Vol. V, No. 8
Global Warming’s Budget Blues
President George W. Bush’s proposed federal budget for FY2002 begins to reverse some of the spending on climate change programs favored by the Clinton-Gore Administration. The Department of Energy’s budget, for instance, cuts renewable energy technology programs by $135.7 million, a 36.4 percent decrease for 2002. Biomass technology programs would be cut by 6.7 percent.
Funding for hydropower technology is cut in half and hydrogen research by 48 percent. Solar research is cut by 37 percent. These cuts make a lot of sense given the billions of dollars wasted on renewable energy programs over the last 25 years, which have yielded few demonstrable economic or environmental benefits, according to several government studies and reviews.
Unfortunately, some other energy research subsidies see an increase in proposed funding. Bush’s energy budget requests $150 million in grants to states for the clean coal research and development program. It would also increase carbon sequestration studies by ten percent, from $18.7 million to $20.7 million.
To offset reductions in renewable energy research, the budget will add $1.4 billion for the Weatherization Assistance grant program over the next 10 years and increase biomass research by $30 million.
Bush’s budget also makes a modest cut in the US Global Change Research Programs budget of $200,000, as well as a cut of $528,000 in the Environmental Protection Agency’s climate programs (Greenwire, April 11, 2001).
Pronk Threatens US with Trade Sanctions
Mr. Jan Pronk, Holland’s environment minister and president of the Sixth Conference of the Parties to the UN Framework Convention on Climate Change, attacked the Bush Administration’s decision to walk away from the Kyoto Protocol in a February 17 speech in Washington, D. C. He went on to threaten trade sanctions against the US if it did not return to the “Kyoto family.”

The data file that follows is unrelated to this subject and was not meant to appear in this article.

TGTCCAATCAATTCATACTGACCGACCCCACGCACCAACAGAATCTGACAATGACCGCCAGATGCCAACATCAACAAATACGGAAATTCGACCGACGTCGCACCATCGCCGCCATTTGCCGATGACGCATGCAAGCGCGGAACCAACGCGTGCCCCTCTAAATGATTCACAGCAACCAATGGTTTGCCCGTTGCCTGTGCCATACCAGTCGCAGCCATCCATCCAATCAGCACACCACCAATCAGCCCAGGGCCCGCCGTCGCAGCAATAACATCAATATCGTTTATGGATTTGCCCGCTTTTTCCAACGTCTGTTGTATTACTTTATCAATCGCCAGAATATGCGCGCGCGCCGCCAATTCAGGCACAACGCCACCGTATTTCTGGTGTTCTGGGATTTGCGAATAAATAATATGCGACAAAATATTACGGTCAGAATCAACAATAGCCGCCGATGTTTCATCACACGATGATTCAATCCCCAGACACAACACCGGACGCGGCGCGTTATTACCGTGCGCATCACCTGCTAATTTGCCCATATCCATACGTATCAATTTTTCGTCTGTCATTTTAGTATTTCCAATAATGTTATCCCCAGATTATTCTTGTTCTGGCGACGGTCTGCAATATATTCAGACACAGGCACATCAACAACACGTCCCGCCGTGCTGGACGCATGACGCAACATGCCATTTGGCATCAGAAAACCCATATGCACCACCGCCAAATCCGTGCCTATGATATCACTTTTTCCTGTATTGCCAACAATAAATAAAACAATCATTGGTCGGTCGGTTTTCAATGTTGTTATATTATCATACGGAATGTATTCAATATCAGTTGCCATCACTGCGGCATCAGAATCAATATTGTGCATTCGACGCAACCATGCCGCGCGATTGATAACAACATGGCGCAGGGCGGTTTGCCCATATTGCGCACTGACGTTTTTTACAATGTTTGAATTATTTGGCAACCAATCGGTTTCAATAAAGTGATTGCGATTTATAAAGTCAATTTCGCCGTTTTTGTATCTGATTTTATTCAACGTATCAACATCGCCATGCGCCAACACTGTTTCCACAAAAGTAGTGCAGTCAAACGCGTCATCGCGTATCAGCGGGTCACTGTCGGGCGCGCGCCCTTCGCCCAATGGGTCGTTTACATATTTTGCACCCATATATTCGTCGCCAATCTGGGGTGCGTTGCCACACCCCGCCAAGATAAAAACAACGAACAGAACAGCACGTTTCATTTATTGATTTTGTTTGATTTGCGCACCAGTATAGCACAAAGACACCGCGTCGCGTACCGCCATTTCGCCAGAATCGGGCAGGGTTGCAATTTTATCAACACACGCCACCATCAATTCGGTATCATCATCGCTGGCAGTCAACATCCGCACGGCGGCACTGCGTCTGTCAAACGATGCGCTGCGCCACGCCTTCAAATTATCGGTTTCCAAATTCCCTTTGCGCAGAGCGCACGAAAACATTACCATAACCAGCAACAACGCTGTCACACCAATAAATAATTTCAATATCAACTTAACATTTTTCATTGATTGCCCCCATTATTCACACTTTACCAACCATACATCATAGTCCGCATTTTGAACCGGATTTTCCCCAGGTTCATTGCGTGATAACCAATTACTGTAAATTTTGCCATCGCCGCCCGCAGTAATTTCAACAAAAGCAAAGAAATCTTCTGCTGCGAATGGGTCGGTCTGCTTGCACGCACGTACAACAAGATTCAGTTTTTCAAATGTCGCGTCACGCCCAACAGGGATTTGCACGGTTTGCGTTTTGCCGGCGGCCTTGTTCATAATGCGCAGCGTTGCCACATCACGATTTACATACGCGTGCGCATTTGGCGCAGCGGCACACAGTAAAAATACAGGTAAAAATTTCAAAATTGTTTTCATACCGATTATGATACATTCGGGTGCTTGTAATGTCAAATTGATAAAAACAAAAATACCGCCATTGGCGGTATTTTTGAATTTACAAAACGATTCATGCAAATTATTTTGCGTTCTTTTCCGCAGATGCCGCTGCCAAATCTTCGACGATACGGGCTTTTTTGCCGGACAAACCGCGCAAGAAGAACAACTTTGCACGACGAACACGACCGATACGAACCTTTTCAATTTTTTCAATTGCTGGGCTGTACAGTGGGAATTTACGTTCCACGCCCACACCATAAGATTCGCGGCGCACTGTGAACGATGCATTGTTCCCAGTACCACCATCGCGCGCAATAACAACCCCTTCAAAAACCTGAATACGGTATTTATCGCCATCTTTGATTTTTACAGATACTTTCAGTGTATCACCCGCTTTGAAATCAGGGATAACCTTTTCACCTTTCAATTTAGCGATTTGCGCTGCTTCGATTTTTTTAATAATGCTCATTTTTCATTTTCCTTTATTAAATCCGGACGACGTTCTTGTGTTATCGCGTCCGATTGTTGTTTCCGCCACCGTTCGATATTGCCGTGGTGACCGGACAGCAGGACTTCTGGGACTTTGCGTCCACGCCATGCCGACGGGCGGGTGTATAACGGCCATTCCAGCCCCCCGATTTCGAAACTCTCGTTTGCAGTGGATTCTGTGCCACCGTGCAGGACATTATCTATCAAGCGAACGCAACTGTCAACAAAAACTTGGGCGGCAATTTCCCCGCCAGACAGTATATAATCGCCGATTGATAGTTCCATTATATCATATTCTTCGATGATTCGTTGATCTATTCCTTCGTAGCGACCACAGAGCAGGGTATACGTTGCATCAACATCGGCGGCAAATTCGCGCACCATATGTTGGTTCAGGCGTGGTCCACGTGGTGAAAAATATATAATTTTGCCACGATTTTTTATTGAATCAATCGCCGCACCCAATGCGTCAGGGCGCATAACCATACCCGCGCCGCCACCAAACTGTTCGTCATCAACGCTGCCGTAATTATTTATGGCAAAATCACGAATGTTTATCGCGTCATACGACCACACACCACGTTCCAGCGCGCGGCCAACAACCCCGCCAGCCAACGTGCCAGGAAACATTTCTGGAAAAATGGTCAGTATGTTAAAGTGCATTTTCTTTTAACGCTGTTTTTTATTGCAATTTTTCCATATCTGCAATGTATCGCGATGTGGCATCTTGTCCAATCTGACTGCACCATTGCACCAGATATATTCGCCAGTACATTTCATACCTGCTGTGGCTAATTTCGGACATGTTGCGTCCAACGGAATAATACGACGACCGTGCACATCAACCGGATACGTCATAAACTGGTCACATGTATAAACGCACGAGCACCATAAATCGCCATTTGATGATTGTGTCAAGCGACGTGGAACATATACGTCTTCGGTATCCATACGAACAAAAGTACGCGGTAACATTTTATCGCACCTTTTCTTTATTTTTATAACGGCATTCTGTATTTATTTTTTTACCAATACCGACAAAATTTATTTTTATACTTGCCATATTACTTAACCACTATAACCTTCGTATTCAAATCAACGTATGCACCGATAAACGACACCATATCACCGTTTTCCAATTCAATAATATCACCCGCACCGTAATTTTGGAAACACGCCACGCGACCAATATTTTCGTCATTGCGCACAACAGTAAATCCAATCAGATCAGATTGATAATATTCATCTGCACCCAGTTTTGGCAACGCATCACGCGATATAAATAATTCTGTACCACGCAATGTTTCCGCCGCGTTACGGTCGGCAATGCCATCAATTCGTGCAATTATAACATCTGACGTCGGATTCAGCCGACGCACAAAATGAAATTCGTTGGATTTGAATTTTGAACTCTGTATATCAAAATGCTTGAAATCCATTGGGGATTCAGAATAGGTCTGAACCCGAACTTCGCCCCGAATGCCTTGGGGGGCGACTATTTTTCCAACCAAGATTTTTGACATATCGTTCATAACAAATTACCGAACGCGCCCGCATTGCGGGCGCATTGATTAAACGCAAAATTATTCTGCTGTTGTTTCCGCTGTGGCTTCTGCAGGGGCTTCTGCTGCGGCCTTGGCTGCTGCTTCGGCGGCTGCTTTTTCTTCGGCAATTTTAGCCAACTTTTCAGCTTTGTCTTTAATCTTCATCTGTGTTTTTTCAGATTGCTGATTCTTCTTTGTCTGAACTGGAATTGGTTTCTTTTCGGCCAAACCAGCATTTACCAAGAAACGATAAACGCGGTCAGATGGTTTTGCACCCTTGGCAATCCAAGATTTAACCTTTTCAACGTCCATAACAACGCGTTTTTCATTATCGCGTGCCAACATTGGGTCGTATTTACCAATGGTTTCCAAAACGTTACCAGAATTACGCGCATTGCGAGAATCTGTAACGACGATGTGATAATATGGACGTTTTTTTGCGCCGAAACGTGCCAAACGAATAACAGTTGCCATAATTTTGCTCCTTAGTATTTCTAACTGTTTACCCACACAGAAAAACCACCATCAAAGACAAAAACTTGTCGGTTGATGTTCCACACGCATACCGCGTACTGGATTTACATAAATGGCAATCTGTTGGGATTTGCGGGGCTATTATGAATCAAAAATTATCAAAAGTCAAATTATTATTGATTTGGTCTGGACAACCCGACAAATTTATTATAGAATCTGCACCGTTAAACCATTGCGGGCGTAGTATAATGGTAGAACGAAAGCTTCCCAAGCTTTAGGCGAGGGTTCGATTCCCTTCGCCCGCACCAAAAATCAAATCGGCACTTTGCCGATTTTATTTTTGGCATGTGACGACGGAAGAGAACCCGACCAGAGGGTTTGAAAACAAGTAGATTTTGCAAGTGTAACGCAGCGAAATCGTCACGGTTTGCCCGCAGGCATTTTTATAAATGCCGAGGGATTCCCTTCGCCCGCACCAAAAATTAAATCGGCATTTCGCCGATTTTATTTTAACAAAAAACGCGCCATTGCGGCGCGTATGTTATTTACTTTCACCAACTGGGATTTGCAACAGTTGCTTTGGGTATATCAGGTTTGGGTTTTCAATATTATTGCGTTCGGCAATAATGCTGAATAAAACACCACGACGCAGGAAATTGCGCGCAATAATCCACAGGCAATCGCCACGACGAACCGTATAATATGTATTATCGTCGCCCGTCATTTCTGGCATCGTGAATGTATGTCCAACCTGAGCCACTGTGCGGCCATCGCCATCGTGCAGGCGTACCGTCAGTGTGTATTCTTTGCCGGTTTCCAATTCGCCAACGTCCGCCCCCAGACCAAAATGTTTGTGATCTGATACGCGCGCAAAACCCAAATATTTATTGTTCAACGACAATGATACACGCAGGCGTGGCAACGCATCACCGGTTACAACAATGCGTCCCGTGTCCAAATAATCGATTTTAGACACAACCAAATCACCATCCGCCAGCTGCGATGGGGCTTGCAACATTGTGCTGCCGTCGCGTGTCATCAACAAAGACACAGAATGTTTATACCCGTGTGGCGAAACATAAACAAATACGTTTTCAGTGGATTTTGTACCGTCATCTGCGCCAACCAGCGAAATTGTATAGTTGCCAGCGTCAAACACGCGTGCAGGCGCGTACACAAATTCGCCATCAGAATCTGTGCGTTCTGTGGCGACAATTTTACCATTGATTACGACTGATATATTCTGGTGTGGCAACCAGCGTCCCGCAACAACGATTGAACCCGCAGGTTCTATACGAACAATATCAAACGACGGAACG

Describing himself as “guardian of a multilateral process,” Pronk told an international conference that policy reviews were to be expected when countries changed governments, but this review must be within the international framework. No one country has the right to make a unilateral decision to abandon Kyoto.
Pronk also said that he was willing to make large concessions to the US position on contentious issues in order to keep “the family” together. In his personal view, everything is on the table except for the Protocol itself—that is, the targets and timetables. To start all over at this stage would waste the immense work already done. But he cautioned that it would be up to all the parties to decide what could be negotiated. Pronk has published his own compromise proposals on the convention’s web site (www.unfcc.de). These proposals actually allow greater reliance on carbon sinks and emissions trading than those the Clinton Administration made at last November’s COP-6 meeting in the Hague. Thus it appears that Pronk is willing to do almost anything to save the Kyoto negotiations.
Pronk’s speech was given at the “Equity and Global Climate Change” conference sponsored by the Pew Center on Global Climate Change. He made similar remarks at a press conference at the National Press Club the next day, May 18.
Other speakers included: Senator Sam Brownback (R—Kansas); Klaus Topfer, head of the UN Environment Programme; Raul Estrada-Oyeula, Argentina’s special representative for the environment who chaired the Kyoto negotiations in 1997; Australian environment minister Robert Hill; and Kazuo Asakai, Japan’s ambassador for international environmental and economic affairs. The Pew Center is one of the principal industry-front groups supporting the Kyoto Protocol. It is funded primarily by the Pew Charitable Trusts, which were created out of the Sun Oil fortune.
Japan Not Likely to Sign Kyoto
The European Union has vowed to push for ratification of the Kyoto Protocol without the United States. For the Kyoto Protocol to enter into force, it is necessary for Annex I countries (those which have emission reduction targets) representing 55 percent of Annex I greenhouse gas emissions ratify the treaty.
Australia’s Environment Minister, Senator Robert Hill, has said that his country will not ratify the treaty ahead of the United States (Associated Press, April 15, 2001). More importantly, according to the Washington Times (April 11, 2001), Japan will not ratify the Kyoto Protocol either. “At this moment, Japan is not thinking of ratifying the protocol without the United States,” said Hakariko Ono, spokesman for a delegation of Japanese environmental ministers that met with Bush officials last week. Without Japan and the United States, it is no longer possible to reach the 55 percent threshold required to activate Kyoto.